Sunday, April 22, 2012

Can Discovering Their Passions Save Men's Lives?

Quite some time ago now, I had two men friends commit suicide, each several years apart. I distinctly remember my friend Devon, once vibrant and upbeat at 19 saying at age 35 that he was all washed up. He’d tried and failed. I could not really understand why someone that age would be willing to throw in the towel. Later I discovered he’d been diagnosed and treated for a labeled psychiatric disorder, was on medication, then went off and disappeared into the wilds, his body washed up on the shores of the Pacific Ocean days later.
Another friend Brian was a very talented musician and our auto mechanic. We knew he was plagued by inner conflict about life and relationships and suffered from depression. He went on a fast in the wilderness and grew so weak he could not come back on his own. We searched for him to no avail. His body was later found at the bottom of a cliff.
Many have heard the stories of businessmen jumping out of windows during the Great Depression and more recently in front of trains.

Why would men do this?

Last year reports from the American Journal of Public Health quoting an 80-year study said that rates of suicide do rise during periods of economic hardship and decline during periods of prosperity, especially for adults between the ages of 25 and 54 years old.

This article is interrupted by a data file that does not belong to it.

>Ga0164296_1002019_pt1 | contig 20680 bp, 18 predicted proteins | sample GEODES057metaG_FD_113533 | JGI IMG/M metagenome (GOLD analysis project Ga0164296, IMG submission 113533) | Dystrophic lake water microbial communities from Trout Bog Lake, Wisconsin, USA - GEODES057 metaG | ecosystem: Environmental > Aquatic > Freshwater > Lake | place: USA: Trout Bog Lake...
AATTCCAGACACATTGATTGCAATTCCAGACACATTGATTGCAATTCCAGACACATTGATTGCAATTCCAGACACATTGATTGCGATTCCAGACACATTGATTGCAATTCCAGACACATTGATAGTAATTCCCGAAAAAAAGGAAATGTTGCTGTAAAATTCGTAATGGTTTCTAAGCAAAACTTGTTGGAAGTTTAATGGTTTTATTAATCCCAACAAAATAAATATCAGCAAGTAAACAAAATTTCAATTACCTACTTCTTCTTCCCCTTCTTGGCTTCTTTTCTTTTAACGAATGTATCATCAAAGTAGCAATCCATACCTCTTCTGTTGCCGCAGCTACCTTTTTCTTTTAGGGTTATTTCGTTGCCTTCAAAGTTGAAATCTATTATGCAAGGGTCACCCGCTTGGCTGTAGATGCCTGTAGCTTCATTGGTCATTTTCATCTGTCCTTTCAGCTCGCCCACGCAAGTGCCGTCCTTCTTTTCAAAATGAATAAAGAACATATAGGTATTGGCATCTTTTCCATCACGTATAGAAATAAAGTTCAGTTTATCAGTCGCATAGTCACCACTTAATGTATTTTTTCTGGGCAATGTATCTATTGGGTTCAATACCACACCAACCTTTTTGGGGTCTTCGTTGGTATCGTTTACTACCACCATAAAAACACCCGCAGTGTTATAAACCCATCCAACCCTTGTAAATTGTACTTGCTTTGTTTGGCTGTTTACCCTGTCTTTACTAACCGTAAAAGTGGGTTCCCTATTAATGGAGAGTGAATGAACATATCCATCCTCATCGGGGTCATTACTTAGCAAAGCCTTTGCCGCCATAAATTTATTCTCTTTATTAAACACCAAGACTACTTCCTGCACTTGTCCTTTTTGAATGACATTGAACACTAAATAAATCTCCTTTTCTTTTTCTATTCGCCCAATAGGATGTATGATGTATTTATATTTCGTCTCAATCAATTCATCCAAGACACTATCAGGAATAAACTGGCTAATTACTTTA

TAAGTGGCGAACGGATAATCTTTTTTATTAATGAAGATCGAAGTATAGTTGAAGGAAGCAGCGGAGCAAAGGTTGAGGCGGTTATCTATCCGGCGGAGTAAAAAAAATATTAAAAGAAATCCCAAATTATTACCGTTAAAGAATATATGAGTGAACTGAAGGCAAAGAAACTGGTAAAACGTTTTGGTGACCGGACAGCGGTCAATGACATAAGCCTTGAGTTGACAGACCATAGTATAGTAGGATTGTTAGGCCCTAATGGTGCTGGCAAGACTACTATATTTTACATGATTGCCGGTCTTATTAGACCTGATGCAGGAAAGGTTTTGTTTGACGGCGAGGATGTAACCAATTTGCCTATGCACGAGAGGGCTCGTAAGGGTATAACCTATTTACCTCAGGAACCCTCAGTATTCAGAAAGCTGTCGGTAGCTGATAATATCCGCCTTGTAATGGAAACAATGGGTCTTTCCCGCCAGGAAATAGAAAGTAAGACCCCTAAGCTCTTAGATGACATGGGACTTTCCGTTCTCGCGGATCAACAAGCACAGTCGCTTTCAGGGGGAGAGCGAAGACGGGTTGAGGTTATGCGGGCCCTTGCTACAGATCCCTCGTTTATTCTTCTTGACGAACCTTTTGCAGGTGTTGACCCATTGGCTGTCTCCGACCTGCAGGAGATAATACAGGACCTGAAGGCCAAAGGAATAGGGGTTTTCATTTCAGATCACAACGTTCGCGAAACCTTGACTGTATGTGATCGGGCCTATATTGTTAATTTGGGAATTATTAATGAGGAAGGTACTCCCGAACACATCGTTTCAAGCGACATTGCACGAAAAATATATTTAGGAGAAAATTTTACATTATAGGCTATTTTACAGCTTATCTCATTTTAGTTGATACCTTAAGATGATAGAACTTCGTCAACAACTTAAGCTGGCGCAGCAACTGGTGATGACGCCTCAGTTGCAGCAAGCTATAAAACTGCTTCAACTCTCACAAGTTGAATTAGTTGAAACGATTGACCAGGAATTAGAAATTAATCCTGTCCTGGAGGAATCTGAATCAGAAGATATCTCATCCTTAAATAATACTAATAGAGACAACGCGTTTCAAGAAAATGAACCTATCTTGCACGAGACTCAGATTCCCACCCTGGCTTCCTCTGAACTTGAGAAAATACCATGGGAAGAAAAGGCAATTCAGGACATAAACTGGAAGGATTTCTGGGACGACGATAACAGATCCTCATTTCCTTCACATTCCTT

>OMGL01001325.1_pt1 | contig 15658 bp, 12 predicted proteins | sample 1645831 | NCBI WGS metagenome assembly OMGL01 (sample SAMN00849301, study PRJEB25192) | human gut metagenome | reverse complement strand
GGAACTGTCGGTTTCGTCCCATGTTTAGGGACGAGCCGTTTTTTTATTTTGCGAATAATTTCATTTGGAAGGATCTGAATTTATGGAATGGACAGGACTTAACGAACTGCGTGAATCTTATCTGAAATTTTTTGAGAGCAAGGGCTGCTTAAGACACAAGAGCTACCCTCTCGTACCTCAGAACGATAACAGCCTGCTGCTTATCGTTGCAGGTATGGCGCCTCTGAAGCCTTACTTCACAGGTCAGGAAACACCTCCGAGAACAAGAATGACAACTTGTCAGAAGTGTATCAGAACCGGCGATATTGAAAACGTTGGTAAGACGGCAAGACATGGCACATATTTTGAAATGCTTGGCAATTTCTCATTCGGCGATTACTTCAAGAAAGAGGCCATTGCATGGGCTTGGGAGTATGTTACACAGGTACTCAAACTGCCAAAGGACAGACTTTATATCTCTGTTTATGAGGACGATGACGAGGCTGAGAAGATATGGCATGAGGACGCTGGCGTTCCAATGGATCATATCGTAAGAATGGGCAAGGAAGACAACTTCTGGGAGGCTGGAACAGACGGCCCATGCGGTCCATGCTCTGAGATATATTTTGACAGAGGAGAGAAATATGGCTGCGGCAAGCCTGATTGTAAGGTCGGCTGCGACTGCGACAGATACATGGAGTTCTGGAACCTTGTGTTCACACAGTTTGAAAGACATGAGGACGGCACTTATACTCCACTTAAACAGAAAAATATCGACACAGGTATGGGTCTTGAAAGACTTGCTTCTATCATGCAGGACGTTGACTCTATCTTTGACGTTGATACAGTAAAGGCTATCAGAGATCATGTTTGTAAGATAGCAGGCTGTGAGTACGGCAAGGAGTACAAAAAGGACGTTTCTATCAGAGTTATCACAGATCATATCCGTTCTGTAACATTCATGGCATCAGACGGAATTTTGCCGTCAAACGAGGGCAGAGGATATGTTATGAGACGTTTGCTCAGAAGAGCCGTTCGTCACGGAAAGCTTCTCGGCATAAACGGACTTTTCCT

Overall men have a higher rate of successful suicide than women, and for each age group of men there are different reasons attributed.
Younger men report various pressures that they feel unable to adapt to or cope with.
The 25-54 working age group is most susceptible to economic variations as responsibility for mortgage payments, health insurance, children’s educations and a variety of other expenses pile up. An economic downturn could be a precipitating factor.
In older men, suicide is most strongly associated with depression, physical pain and illness, living alone and feelings of hopelessness and guilt.
The AJPH report speaks to the need to help the working age group in this era of plant closings and economic set backs so they know “where to turn, who to turn to, and don’t feel like they are isolated and have no hope, nowhere to go,” according to Dr. Alexander E. Crosby, report co-author and medical epidemiologist at the Center for Disease Control’s Division of Violence Prevention.

I believe that kind of help would be good medicine for men in all age groups, both those most predisposed to suicide for any number of psychological reasons and those many who experience isolation, don’t attempt suicide but do lose track of what life may have to offer, a reason and sense of purpose for their lives.
When men at any age can be assisted to reconnect with a deeper sense of purpose and meaning, they become far less vulnerable to external forces and changes, can tap into resilience and inner resources they may not have recognized within themselves.